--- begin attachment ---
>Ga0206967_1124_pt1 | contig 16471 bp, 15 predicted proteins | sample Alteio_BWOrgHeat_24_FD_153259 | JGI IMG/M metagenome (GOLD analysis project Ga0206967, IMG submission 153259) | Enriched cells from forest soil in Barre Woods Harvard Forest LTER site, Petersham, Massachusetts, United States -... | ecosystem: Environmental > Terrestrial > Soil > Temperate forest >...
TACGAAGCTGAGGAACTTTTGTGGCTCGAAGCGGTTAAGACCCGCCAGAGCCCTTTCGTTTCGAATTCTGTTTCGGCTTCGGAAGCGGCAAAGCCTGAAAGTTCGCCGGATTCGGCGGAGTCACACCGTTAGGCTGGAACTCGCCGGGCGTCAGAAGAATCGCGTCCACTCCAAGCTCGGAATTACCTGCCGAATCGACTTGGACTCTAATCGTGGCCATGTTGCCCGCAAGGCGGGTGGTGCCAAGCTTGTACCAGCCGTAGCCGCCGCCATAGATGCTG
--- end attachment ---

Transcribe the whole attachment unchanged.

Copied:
>Ga0206967_1124_pt1 | contig 16471 bp, 15 predicted proteins | sample Alteio_BWOrgHeat_24_FD_153259 | JGI IMG/M metagenome (GOLD analysis project Ga0206967, IMG submission 153259) | Enriched cells from forest soil in Barre Woods Harvard Forest LTER site, Petersham, Massachusetts, United States -... | ecosystem: Environmental > Terrestrial > Soil > Temperate forest >...
TACGAAGCTGAGGAACTTTTGTGGCTCGAAGCGGTTAAGACCCGCCAGAGCCCTTTCGTTTCGAATTCTGTTTCGGCTTCGGAAGCGGCAAAGCCTGAAAGTTCGCCGGATTCGGCGGAGTCACACCGTTAGGCTGGAACTCGCCGGGCGTCAGAAGAATCGCGTCCACTCCAAGCTCGGAATTACCTGCCGAATCGACTTGGACTCTAATCGTGGCCATGTTGCCCGCAAGGCGGGTGGTGCCAAGCTTGTACCAGCCGTAGCCGCCGCCATAGATGCTG